If reflecting throughout imagined reality, the truth is clouded. We build up projections that invoke feelings of sadness, isolation, and depression. We put barriers, curtains that veil us from the divine. These barriers cloak the message. Our hearts do not witness these attributes.


When choosing to live from out hearts, the infinite brings us more joy. Through revelation, God is calling us to heaven. He wants us to recognize these attributes.


If we do these projections, we suffer. We are unsatisfied, because our hearts are only attracted to limitless attributes. My wrong beliefs force this imagination. The cries of my soul are the sacred message from my heart, telling me to see the boundless reality. Prophet Abraham says go back to you fitrah, your heart, and all of these false gods will be shattered. With Abraham, the intimate friend of god, nothing is left in his heart than love for the divine.


False gods can take the form of false expectations from the child. I can build my reality according to that belief, preventing myself from surrendering to love. There is tension between your expectations and the expectations of your heart, imagination versus reality.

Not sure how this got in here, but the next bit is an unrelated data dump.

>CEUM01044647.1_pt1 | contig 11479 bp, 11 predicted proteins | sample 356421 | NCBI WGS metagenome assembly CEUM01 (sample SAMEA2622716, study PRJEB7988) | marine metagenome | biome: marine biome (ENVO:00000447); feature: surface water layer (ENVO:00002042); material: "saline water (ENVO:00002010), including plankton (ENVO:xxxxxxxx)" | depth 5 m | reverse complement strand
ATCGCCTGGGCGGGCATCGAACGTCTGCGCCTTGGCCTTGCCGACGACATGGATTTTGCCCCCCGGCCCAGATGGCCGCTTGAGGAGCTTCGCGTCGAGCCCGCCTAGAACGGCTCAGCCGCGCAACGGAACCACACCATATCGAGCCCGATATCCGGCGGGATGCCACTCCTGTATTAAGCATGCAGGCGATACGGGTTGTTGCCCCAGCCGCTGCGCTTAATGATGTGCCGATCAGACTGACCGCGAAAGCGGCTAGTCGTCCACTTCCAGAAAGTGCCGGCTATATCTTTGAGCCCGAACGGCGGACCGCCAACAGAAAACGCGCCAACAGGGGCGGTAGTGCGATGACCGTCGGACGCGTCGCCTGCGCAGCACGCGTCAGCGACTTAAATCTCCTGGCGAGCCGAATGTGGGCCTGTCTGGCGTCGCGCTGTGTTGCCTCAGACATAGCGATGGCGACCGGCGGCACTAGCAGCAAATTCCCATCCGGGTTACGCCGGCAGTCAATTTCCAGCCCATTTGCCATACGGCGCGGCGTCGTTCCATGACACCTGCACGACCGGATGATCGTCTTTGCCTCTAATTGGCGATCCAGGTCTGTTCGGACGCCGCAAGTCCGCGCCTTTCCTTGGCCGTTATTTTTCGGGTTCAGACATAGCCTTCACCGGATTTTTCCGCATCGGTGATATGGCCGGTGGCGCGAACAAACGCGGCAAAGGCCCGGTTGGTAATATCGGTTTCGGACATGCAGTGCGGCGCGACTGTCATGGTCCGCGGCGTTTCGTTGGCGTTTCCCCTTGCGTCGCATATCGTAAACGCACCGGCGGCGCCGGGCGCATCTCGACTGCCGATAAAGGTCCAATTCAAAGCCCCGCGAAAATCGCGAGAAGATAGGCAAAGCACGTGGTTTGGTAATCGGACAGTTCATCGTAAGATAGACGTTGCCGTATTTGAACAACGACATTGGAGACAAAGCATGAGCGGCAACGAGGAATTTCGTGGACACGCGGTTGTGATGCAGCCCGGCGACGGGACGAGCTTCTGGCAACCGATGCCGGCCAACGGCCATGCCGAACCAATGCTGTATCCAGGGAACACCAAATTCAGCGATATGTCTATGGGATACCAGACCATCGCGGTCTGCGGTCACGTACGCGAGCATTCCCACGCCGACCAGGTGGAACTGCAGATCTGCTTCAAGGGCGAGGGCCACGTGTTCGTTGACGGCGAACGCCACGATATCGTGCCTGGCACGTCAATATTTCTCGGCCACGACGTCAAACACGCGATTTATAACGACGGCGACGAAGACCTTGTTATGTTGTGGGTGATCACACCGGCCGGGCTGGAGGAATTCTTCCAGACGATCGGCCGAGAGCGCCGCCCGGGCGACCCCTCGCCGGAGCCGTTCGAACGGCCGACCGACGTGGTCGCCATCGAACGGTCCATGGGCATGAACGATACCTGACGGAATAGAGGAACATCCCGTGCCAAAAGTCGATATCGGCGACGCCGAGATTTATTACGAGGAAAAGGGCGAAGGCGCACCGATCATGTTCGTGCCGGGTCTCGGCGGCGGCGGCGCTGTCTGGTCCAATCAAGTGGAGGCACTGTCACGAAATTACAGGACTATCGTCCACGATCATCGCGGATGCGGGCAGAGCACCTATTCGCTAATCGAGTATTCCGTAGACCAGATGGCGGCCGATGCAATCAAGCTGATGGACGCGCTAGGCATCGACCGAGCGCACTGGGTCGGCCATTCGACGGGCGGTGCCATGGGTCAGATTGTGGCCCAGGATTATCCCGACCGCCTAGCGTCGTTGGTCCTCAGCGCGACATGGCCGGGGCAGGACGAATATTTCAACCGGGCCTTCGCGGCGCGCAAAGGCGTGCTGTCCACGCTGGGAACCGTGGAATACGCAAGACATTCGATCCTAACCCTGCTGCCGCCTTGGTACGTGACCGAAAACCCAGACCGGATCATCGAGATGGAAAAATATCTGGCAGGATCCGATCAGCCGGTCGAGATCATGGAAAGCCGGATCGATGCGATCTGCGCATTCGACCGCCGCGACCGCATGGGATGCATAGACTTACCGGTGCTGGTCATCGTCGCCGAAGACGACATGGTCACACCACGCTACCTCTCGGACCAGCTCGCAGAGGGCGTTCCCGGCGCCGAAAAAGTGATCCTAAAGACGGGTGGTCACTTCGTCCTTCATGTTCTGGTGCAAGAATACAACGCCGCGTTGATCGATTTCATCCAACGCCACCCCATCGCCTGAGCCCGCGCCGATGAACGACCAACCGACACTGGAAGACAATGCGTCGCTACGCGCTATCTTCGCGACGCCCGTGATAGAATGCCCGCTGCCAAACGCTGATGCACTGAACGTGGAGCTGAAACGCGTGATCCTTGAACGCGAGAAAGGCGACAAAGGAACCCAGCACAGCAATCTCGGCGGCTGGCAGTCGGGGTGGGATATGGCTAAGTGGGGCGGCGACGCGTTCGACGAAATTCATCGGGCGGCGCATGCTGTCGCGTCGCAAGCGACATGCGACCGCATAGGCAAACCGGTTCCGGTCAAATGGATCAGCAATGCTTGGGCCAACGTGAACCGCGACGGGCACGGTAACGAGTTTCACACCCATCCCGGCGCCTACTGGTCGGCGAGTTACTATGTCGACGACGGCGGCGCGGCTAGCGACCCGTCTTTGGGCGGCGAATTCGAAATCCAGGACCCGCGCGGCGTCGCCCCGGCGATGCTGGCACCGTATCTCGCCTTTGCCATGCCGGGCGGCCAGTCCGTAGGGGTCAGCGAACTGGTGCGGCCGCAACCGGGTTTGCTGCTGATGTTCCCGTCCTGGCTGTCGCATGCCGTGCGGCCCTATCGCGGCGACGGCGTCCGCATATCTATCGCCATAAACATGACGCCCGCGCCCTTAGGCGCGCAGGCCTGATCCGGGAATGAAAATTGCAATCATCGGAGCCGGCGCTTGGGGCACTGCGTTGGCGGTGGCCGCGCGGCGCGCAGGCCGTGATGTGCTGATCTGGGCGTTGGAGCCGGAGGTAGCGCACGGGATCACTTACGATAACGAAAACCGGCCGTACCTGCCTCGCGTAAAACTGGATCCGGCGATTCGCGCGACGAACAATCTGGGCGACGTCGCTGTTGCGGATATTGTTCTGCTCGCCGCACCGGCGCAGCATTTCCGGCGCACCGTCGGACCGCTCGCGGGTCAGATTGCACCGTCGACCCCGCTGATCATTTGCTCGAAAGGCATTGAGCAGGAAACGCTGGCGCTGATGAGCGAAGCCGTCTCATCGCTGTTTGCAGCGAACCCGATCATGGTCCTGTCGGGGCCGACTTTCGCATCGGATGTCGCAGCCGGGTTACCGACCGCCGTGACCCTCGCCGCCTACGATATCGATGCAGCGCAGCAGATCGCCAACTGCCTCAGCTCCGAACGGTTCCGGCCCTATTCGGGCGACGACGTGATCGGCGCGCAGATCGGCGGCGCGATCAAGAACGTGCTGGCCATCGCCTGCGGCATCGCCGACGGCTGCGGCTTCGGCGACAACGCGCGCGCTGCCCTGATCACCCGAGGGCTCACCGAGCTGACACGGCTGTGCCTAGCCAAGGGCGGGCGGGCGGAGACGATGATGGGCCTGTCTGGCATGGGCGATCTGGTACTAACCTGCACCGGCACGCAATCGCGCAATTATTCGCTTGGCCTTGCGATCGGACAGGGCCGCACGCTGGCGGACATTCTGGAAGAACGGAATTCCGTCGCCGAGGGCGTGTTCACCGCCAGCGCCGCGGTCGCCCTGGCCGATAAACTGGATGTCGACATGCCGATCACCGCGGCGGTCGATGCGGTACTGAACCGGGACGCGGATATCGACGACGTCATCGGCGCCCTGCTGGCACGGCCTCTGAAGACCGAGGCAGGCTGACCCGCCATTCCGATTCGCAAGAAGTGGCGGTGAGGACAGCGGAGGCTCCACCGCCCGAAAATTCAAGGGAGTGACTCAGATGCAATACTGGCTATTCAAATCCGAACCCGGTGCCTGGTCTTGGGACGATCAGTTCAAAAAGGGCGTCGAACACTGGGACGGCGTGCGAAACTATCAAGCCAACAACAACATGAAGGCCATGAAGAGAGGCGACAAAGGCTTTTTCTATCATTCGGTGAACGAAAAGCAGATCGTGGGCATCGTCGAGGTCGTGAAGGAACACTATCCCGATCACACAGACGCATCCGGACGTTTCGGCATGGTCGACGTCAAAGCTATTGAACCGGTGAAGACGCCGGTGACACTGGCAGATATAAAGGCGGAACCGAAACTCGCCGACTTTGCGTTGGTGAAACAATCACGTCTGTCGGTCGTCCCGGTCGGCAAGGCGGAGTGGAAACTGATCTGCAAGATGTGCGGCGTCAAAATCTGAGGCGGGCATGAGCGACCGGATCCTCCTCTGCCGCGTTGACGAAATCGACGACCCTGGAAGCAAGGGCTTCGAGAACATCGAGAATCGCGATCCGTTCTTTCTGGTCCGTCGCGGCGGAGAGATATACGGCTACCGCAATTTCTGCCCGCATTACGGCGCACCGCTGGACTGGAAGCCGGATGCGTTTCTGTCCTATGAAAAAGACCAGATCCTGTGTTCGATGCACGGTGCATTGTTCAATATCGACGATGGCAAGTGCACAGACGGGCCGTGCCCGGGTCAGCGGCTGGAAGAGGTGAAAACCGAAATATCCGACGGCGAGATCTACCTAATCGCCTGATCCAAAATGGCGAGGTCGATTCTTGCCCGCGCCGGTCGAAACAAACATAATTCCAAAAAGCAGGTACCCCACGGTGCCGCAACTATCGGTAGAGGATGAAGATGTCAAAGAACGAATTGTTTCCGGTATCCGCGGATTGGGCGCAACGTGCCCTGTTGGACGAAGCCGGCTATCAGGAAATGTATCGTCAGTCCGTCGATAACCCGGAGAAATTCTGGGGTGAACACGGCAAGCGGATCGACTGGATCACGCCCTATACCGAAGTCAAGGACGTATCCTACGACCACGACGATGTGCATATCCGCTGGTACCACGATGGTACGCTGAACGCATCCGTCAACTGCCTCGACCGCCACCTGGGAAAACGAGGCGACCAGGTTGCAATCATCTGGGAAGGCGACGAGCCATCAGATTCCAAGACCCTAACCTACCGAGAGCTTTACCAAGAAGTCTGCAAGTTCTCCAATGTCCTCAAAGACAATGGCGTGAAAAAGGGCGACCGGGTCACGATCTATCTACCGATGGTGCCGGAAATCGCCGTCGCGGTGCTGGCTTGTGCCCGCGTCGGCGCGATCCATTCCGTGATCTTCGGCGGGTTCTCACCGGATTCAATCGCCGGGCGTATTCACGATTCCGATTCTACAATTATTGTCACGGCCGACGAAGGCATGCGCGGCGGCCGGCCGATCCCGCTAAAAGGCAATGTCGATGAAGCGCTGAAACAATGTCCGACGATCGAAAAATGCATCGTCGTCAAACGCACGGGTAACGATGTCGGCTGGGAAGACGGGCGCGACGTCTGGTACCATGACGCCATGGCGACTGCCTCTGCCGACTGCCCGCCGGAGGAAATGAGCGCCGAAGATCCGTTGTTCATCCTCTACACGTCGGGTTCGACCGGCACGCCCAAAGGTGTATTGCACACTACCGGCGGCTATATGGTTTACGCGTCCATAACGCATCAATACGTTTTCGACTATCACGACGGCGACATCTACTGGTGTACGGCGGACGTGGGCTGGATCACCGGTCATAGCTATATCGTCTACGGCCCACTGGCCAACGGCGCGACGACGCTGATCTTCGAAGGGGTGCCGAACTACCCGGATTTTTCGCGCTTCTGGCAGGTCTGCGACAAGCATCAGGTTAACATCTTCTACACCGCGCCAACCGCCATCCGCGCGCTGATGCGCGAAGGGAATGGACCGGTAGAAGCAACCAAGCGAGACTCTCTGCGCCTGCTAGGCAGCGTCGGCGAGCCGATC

These attachments can be influenced through fears, influence, and anxieties. To rectify the source of my hell, prayer and recognition act as inner surgery. In return, The One shatters these false gods and transforms me in the process.


These idols are built by limiting the message of the heart and skewing its meaning. This is the source of my hell. They are only constraining the limitless attributes. To correct this, we must pray to the light of the universe to penetrate through it.


Once I surrender to the truth, I live a life from my heart. The language of the heart is a matter of allowing God into your life.


From the heart, we live not with pretence, but with authenticity. We possess one identity as a servant of God, a message bearer of the Compassionate. With this reality, we live in the presence of the Loving One. We reflect on the divine attributes. We love every creature in the name of its creator.